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Amendment 4 tour delivers $1.5 million to Hillsborough to clear felon fines and fees

The Florida Rights Restoration Coalition has raised $25 million to help former felons clear their financial obligations and eliminate the only barrier to their ability to vote.
Hillsborough Clerk of the Circuit Court Pat Frank speaks during a press conference Monday in Tampa with Florida Rights Restoration Coalition leaders to discuss how its Fines and Fees program will help return people with felony convictions to the voting rolls.
Hillsborough Clerk of the Circuit Court Pat Frank speaks during a press conference Monday in Tampa with Florida Rights Restoration Coalition leaders to discuss how its Fines and Fees program will help return people with felony convictions to the voting rolls. [ MARTHA ASENCIO RHINE | Times ]
Published Oct. 5, 2020
Updated Oct. 5, 2020

TAMPA — The organization spearheading efforts to make felons who have completed their sentences eligible to vote has given $1.5 million to the Hillsborough Clerk of the Circuit Court to pay off outstanding fines and fees.

The money could help more than 1,000 people in Hillsborough County register to vote. It is part of a total of $25 million that the Florida Rights Restoration Coalition has raised to help Floridians vote. The money came from donations from celebrities such as Michael Jordan and LeBron James, and from regular citizens.

The coalition says it has distributed checks to clerk’s offices in 60 of the state’s 67 counties.

“I think this is a day for all of Florida to celebrate,” said Desmond Meade, the coalition’s executive director.

Meade and other coalition members arrived Monday morning on a blue and red bus in front of the George Edgecomb Courthouse in downtown Tampa. They carried with them a giant check for $1,570,000, payable to the Clerk of the Circuit Court.

Pat Frank, the outgoing Hillsborough clerk, said in a news conference that her office has helped more than 800 people pay off more than $700,000 in outstanding fines and fees.

“All we want to do is give them the right to be full citizens, dignified full citizens," Frank said. “I think we have to encourage everybody to continue to fight.”

Hillsborough Clerk of the Circuit Court Pat Frank is pictured next to a check for the Fines and Fees Fund on Monday in Tampa, during a press conference with Florida Rights Restoration Coalition leaders to discuss how the Fines and Fees program will help return citizens with felony convictions to the voting rolls.
Hillsborough Clerk of the Circuit Court Pat Frank is pictured next to a check for the Fines and Fees Fund on Monday in Tampa, during a press conference with Florida Rights Restoration Coalition leaders to discuss how the Fines and Fees program will help return citizens with felony convictions to the voting rolls. [ MARTHA ASENCIO RHINE | Times ]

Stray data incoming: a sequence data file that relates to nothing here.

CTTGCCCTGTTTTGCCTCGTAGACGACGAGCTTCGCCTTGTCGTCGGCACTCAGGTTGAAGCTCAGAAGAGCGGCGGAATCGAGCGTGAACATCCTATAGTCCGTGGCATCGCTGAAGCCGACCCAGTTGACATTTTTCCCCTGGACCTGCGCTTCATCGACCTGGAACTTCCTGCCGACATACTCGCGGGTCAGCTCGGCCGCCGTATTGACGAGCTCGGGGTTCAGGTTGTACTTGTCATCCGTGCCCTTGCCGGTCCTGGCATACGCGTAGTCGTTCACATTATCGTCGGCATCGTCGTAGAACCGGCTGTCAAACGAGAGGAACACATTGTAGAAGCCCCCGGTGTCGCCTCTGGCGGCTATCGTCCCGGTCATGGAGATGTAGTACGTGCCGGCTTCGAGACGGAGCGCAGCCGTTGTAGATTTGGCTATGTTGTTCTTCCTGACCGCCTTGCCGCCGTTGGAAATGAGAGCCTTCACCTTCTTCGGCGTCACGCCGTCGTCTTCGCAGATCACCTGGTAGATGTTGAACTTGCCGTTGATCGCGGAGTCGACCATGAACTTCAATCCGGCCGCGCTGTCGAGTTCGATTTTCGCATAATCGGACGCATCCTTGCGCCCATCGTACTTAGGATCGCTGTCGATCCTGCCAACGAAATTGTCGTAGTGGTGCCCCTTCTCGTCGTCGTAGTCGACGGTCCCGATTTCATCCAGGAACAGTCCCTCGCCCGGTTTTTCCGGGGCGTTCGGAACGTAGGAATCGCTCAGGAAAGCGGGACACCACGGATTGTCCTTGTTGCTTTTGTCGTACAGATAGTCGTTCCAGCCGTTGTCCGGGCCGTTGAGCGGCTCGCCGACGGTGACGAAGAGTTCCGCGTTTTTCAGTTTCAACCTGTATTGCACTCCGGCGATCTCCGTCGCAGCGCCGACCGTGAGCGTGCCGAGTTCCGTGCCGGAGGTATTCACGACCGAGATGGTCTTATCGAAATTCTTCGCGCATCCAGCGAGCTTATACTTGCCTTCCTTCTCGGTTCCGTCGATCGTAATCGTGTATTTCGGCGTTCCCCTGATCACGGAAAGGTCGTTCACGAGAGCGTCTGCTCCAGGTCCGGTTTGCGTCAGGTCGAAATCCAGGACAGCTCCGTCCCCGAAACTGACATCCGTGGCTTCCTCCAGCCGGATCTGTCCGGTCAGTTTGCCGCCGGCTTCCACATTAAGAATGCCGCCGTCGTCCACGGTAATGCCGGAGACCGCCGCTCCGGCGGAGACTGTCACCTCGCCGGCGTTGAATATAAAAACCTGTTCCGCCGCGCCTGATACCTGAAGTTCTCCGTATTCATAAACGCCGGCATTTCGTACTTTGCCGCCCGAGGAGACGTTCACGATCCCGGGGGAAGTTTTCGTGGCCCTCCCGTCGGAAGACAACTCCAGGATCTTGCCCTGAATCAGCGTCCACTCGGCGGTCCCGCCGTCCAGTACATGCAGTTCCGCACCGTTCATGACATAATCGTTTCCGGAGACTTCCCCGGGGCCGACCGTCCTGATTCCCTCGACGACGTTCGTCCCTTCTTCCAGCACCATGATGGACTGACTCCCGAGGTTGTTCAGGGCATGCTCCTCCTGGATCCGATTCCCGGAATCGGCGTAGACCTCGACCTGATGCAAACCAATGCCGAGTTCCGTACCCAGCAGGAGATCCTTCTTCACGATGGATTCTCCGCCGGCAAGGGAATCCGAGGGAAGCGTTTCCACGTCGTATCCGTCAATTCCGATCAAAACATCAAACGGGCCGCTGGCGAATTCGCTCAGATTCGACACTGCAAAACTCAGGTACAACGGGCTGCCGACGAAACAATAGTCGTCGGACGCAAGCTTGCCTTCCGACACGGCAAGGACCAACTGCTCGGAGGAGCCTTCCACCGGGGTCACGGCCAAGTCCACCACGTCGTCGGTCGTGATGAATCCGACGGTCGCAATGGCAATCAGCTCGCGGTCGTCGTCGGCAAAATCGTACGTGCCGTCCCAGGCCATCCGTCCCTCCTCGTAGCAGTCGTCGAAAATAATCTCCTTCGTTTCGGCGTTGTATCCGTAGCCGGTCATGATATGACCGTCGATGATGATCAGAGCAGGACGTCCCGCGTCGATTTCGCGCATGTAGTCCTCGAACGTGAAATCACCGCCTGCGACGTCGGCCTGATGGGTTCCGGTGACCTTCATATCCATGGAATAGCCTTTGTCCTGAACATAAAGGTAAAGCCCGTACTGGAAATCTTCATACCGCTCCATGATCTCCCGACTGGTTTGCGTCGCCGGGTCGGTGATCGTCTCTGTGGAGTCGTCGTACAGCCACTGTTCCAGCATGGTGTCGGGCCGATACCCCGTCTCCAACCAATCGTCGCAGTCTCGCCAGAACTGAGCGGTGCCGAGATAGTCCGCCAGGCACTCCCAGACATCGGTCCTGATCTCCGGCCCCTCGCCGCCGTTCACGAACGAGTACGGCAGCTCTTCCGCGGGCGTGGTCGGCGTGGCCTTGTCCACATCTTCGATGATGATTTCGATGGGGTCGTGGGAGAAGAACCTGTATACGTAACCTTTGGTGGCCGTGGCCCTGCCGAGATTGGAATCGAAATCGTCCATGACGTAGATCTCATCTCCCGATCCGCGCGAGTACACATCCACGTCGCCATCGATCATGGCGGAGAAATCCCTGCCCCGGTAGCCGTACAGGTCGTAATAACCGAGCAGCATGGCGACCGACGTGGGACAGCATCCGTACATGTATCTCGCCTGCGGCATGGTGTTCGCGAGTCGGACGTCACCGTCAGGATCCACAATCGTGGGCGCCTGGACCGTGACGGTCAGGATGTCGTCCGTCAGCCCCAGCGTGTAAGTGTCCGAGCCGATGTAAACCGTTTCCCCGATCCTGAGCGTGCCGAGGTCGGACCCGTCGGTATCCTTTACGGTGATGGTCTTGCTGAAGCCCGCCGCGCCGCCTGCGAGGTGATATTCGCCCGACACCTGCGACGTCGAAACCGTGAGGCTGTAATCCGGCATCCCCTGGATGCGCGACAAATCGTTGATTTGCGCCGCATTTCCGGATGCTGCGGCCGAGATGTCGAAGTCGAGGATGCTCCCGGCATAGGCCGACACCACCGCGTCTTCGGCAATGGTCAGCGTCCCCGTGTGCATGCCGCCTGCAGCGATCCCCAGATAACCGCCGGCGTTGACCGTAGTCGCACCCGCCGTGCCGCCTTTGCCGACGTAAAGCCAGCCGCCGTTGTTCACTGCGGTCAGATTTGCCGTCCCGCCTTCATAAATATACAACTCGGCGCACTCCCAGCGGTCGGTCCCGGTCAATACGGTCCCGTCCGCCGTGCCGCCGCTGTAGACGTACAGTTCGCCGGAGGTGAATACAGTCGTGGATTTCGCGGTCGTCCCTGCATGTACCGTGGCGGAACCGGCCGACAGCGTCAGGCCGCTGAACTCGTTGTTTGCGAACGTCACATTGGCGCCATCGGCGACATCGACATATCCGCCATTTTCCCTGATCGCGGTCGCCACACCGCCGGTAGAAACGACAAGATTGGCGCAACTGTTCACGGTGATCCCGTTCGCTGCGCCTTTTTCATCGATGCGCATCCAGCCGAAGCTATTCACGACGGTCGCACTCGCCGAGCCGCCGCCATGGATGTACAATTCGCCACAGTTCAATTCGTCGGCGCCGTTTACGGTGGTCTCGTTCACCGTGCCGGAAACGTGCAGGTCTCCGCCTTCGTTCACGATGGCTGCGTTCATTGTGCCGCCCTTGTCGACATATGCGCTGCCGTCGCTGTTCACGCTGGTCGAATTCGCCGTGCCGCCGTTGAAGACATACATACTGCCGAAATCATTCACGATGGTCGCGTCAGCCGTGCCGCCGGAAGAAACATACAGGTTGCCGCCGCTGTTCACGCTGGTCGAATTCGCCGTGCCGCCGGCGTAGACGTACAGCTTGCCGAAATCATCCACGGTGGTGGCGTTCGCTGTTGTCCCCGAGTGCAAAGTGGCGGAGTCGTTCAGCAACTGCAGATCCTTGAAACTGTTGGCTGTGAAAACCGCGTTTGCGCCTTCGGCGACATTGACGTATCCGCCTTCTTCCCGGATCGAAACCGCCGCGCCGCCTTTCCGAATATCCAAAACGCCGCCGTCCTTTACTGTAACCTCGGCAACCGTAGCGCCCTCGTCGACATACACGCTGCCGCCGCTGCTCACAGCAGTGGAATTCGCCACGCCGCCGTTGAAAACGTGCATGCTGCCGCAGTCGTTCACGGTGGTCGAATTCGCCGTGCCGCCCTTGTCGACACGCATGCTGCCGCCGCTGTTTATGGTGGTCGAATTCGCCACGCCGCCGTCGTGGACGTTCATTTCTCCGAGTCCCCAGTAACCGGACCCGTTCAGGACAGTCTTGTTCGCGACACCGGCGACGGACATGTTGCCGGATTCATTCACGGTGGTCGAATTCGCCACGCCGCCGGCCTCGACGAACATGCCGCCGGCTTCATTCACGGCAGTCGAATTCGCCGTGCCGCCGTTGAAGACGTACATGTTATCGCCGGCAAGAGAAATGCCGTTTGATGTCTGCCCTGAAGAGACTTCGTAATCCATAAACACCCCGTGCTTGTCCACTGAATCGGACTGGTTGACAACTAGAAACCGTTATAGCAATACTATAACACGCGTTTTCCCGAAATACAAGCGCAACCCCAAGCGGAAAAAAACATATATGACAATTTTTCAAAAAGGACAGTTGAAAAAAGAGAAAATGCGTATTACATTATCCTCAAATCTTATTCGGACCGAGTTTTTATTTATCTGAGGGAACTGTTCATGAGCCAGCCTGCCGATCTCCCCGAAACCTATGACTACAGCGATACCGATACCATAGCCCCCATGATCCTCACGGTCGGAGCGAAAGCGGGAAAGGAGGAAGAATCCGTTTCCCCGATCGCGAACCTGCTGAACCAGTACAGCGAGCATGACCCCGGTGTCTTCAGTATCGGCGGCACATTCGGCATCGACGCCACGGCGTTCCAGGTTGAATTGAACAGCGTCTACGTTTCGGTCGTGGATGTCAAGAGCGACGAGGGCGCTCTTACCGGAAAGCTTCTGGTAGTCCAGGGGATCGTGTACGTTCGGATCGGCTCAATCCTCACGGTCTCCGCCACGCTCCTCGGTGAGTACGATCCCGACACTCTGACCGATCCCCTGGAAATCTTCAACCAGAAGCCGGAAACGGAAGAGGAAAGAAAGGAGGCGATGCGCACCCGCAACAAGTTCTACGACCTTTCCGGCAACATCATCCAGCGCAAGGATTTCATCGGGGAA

Amendment 4, which was approved by more than two-thirds of Florida voters in 2018, restored the right to vote to nearly all people with felony convictions who had completed “all terms” of their sentences. It was estimated that the amendment to the state constitution would expand the right to vote to 1.4 million people with felony convictions.

But after its passage, the Florida legislature approved a bill clarifying that “all terms” meant all court fees, fines and restitution handed down as part of a sentence. An estimated 80% of people convicted of felonies still owe money on their cases, but it’s often difficult for people to pay or to find out how much they owe.

Critics have said the action by the legislature and Gov. Ron DeSantis created a “poll tax.” The law has been subject to court challenges. It’s expected that the issue will rise to the U.S. Supreme Court.

Before that happens, though, the Amendment 4 movement has worked to help pay what’s owed.

“No Floridian should be forced to choose between putting food on the table and voting," Meade said.

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None of the money the coalition has distributed came from Michael Bloomberg, Meade said. The former New York City mayor has pledged $16 million to help Florida felons vote.

A significant challenge has been identifying who still owes money and how much. In Hillsborough County, it’s estimated that tens of thousands of people owe money to the court, but an exact total is uncertain.

Meade’s group asked Frank’s office to assist them in recent months to identify felons who owed $2,200 or less. Frank’s office identified 841 people whose cases dated back between three and five years.

Frank determined that the law allowed her to forgive 40 percent of the individual debts. That meant a person who owed $1,000 would have to pay only $600.

The coalition helped pay off the rest, a total of $771,353.

The 841 people whose debts have been paid can now register to vote. To vote in next month’s election, they must have registered by Monday.

The additional $1.5 million will allow the Clerk’s Office to continue to clear outstanding debts.

“It means the world to me,” said Angela Judge, an east Tampa resident who has fought for years to regain her right to vote. A minor theft conviction from more than 30 years ago has kept her from voting since the year 2000, even though her case was long closed.

She immediately registered to vote when Amendment 4 passed. But she was stunned to learn she still owed a small sum from years ago.

“Having that fundamental right is so important,” she said. “It means I can determine my own path. I can determine my own future.”